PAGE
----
LIVE FROM GSMA M360 MOBILE SECURITY AND INDUSTRIES, LONDON: Rasma Araby, MD at information security company atsec (pictured, right), blamed outdated software, poor data protection and password misconfiguration for continued rises in IoT-related attacks.
Araby estimated more than 115 million devices globally were affected in 2022, with connected homes and buildings the most common target.
“By 2027, there will be 29 billion IoT devices, doubling the number of devices we have today,” she said, adding there is a lack of global or universal requirements for connected devices.
“We see it as a big challenge right now. IoT products are global products and manufacturers need to comply with different requirements in different countries, they cannot go in all directions.”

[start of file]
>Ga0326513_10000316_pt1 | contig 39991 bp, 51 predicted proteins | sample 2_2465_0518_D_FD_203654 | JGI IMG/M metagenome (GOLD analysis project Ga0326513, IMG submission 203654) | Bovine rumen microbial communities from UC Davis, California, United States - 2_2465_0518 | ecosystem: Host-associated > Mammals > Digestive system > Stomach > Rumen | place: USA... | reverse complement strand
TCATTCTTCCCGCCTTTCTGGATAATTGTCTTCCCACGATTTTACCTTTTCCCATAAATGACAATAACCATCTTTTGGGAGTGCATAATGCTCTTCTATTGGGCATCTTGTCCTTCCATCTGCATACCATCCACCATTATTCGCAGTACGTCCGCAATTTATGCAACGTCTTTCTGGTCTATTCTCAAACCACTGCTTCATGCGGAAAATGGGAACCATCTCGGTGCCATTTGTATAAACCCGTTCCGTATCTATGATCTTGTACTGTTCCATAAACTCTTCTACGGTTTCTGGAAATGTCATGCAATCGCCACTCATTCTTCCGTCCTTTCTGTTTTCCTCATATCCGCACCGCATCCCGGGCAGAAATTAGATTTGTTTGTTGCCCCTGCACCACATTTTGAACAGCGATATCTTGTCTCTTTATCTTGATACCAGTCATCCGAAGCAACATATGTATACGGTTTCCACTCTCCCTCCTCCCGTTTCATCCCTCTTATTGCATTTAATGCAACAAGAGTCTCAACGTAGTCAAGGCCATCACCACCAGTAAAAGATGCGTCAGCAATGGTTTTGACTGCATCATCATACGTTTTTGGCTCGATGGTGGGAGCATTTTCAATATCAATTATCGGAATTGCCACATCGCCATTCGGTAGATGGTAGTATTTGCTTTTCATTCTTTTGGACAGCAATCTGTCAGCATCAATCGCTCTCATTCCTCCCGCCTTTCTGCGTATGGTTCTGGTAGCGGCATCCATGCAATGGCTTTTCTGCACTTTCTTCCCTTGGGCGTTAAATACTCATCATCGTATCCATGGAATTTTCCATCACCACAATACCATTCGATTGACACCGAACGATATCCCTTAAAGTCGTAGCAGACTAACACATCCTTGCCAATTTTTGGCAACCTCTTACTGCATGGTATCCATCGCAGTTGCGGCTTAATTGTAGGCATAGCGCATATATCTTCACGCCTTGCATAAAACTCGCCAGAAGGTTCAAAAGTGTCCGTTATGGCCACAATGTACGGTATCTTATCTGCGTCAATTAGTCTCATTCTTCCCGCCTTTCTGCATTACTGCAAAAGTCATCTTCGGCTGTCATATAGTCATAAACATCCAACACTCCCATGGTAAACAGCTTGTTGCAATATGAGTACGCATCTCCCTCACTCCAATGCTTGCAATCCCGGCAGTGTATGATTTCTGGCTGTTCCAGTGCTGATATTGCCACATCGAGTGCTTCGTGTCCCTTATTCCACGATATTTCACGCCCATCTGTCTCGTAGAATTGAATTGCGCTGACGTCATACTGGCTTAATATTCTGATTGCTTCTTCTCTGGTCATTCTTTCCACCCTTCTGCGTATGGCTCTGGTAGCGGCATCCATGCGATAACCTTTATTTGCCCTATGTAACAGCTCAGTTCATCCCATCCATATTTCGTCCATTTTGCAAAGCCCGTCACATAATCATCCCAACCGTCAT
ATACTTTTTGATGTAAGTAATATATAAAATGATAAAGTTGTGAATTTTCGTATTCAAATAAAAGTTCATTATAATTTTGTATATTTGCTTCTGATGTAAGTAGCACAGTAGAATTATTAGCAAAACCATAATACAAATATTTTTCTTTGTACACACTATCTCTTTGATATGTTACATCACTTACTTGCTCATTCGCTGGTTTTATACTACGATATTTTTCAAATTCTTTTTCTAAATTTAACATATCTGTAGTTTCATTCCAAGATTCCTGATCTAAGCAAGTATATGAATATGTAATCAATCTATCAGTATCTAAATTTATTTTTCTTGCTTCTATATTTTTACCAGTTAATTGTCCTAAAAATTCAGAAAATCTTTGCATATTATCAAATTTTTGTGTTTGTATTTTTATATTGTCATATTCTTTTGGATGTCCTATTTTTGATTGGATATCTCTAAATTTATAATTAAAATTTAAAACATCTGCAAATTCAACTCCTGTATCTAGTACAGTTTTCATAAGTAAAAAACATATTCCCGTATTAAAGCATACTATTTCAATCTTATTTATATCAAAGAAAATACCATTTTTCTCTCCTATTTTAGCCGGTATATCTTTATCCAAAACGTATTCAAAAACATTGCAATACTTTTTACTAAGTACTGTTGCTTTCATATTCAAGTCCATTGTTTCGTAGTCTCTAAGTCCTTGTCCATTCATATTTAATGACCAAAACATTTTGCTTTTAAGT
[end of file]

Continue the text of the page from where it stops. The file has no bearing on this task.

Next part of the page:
Meanwhile, Matt Lewis, research director at security services provider NCC Group, called for a shift in perspective regarding IoT attacks.
“So far, regulations are focused on devices, but we need to think beyond the products themselves and look at how they communicate with each other.”
Particularly, he warned about the harm caused by fake smart home devices and the lack of regulatory measures in the market around an issue he said exposes users to vulnerabilities and increases the risk of sensitive data being stolen.